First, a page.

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    1. 1.1 An animal that feeds on flesh of its own species.
      • ‘Bluefish are, moreover, said to be cannibals, which may help to explain why the fish in a shoal are all of the same size; if some were larger they would eat the smaller ones.’
      • ‘Praying mantises, unlike other insects, do not eat plant life; they are the outstanding cannibals of the insect world and devour even members of their own family.’
      • ‘Forget all this silliness about birds, mosquitoes and cannibal cows, Kuru is the wave of the future my friends and I intend to be surfing this one all the way to the bank!’
      • ‘The amphipod Gammarus tigrinus exhibits a range of feeding behaviors, including that of macrophagous grazer and shredder, and predator / cannibal.’
      • ‘I wasn't sure that cannibals was the right word for birds.’
      • ‘Paleontologists contend the ancient gnaw marks are among the strongest evidence yet that some dinosaurs indeed were cannibals.’
      • ‘The key conclusion of the report does, however, point the finger at the practice of turning cows into cannibals.’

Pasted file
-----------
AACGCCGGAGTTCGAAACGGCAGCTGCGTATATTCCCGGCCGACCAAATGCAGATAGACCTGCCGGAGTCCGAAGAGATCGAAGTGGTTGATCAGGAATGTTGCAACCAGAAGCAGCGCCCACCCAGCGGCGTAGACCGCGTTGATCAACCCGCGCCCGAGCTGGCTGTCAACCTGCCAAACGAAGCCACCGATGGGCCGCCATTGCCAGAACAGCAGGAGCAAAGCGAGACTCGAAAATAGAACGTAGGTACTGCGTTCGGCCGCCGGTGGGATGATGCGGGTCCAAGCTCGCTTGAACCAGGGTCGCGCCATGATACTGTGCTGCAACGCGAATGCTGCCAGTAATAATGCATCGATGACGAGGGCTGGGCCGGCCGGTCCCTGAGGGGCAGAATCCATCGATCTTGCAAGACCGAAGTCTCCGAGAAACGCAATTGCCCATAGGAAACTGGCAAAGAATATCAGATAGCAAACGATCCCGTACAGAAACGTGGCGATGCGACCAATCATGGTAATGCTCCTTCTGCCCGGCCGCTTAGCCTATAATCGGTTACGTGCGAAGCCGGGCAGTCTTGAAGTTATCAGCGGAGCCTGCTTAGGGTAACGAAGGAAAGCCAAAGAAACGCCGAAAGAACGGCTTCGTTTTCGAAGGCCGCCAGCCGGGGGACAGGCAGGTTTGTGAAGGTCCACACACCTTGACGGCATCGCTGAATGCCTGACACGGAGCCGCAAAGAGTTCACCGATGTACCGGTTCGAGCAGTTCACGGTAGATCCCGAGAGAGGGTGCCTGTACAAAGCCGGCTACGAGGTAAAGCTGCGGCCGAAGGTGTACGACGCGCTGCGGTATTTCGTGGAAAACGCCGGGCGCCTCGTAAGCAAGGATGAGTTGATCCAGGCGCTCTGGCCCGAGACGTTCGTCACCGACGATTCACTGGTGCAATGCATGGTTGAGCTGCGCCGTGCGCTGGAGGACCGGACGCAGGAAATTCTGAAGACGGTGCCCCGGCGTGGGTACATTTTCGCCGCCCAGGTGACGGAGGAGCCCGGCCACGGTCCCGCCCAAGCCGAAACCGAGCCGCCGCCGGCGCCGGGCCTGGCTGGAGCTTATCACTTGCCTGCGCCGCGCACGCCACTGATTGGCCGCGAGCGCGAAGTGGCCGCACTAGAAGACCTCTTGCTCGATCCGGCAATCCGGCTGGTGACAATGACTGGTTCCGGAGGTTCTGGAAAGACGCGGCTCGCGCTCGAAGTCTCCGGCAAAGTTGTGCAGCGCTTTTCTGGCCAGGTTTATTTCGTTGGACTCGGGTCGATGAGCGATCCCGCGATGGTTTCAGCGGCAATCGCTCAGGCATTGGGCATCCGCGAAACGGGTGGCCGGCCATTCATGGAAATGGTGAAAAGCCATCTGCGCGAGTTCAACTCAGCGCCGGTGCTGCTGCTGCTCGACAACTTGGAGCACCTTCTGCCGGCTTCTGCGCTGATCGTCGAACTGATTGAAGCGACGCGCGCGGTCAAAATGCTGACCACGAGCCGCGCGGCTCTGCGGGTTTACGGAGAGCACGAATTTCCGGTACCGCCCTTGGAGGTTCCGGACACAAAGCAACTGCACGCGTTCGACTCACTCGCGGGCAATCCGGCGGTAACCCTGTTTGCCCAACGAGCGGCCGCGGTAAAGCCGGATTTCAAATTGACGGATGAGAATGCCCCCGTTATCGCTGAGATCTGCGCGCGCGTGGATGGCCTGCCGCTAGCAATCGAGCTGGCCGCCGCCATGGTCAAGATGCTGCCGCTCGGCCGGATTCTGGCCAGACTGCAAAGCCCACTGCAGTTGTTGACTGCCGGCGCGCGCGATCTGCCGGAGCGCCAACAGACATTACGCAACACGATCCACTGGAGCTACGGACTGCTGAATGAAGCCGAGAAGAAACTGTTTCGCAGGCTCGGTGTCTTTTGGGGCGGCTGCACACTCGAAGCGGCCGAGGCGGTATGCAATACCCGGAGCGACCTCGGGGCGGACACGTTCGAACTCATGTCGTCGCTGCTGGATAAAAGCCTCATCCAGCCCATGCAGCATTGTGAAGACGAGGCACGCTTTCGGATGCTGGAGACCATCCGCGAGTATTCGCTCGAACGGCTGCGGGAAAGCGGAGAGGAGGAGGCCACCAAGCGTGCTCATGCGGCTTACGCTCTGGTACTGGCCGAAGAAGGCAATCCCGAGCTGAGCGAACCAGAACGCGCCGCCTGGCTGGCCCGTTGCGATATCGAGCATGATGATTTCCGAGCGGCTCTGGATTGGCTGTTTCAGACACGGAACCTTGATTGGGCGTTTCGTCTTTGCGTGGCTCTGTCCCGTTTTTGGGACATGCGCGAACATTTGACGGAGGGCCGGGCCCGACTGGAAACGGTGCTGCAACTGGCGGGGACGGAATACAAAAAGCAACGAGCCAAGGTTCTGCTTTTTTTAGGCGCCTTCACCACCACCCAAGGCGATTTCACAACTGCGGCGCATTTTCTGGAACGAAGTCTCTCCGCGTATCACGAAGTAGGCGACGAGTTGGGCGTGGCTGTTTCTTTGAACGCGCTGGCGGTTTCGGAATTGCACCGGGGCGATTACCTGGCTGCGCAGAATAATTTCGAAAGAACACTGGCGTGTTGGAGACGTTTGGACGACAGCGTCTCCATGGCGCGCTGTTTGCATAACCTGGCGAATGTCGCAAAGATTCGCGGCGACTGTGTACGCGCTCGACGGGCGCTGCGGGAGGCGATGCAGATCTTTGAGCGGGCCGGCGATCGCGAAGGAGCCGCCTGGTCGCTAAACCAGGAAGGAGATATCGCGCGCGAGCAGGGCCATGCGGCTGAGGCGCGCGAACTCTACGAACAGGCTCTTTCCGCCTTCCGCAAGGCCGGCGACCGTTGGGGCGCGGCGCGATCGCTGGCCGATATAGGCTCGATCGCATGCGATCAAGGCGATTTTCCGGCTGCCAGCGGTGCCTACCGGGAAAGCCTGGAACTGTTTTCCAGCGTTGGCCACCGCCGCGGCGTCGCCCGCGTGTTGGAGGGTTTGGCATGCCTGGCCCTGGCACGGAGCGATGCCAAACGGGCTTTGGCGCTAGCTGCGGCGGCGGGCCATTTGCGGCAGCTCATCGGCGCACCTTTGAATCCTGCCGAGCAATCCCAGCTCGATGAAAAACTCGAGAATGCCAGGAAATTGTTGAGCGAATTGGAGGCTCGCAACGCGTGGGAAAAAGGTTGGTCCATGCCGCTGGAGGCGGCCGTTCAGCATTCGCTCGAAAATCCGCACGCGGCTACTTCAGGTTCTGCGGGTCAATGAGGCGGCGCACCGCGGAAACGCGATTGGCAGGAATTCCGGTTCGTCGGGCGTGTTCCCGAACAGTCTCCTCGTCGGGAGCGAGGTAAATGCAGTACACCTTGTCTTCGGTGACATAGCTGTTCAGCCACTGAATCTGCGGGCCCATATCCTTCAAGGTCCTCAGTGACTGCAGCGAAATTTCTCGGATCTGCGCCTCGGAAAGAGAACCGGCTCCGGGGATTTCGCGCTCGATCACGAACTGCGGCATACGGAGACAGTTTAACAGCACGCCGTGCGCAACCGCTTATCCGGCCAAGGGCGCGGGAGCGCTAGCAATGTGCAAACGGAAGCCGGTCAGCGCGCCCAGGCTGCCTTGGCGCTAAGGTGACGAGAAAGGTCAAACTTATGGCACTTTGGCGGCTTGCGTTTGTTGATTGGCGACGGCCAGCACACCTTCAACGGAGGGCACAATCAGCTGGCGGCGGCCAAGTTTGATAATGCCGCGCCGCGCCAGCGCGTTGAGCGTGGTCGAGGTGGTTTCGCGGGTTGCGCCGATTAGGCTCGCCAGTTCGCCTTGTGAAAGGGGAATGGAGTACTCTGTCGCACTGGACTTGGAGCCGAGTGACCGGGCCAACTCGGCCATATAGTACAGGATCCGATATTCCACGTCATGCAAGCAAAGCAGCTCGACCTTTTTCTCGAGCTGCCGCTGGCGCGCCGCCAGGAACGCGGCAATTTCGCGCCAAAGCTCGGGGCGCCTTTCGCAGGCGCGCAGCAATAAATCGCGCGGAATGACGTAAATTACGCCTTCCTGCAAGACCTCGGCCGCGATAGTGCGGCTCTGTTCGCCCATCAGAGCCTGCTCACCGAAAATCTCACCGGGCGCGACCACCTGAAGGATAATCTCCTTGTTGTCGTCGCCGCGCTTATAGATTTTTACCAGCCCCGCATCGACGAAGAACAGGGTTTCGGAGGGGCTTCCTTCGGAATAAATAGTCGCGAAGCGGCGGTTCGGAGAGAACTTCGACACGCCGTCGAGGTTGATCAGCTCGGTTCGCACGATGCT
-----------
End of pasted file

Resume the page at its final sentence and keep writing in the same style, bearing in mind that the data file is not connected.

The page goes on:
• ‘Analysis of bones scored by tooth marks suggests Majungatholus was a cannibal that regularly dined on members of its own species and other dinosaurs.’
      • ‘It has very powerful claws and is an active predator, scavenger and cannibal.’
      • ‘Will all the animal food manufacturers please stop using dead animals to feed others of the same species making our pets cannibals?’
      • ‘They're great predators and they're also cannibals.’
      • ‘If we believe there's cruelty in farming, that animals are often badly reared, turned into cannibals, transported in appalling conditions to abattoirs where they endure unspeakable suffering - then we should do something about it.’
      • ‘Smaller non-cannibalistic salamanders respond to conspecific cannibals as a threat, and presumably forage less to decrease the likelihood of being detected and eaten by the larger cannibal forms.’
      • ‘Habitat heterogeneity, in combination with density-dependent habitat use in cannibals, is suggested to limit the extent to which cannibalism has a stabilizing effect on population dynamics.’
      • ‘The circuitous route and apparent speed of the chase also hint that early reptiles were active predators and possibly cannibals.’
      • ‘That raises the question - are ferrox a separate species or just big browns that have turned cannibal when they have achieved a certain size?’
      • ‘What led to BSE was the feeding of other animals to a species that is herbivorous, turning them into cannibals.’
      • ‘Apparently she saw a hen dispatch and consume a mouse and B.'s decided chickens are despicable cannibals - or at least the ones L. raises.’
      • ‘Whereas the humble brownie survives on a meagre diet of crustaceans and fly life, the ferox is a committed cannibal, feeding largely on young fish of its own species.’
      man-eater, people-eater
      View synonyms


Mid 16th century: from Spanish Canibales (plural), variant (recorded by Columbus) of Caribes, the name of a West Indian people reputed to eat humans (see Carib).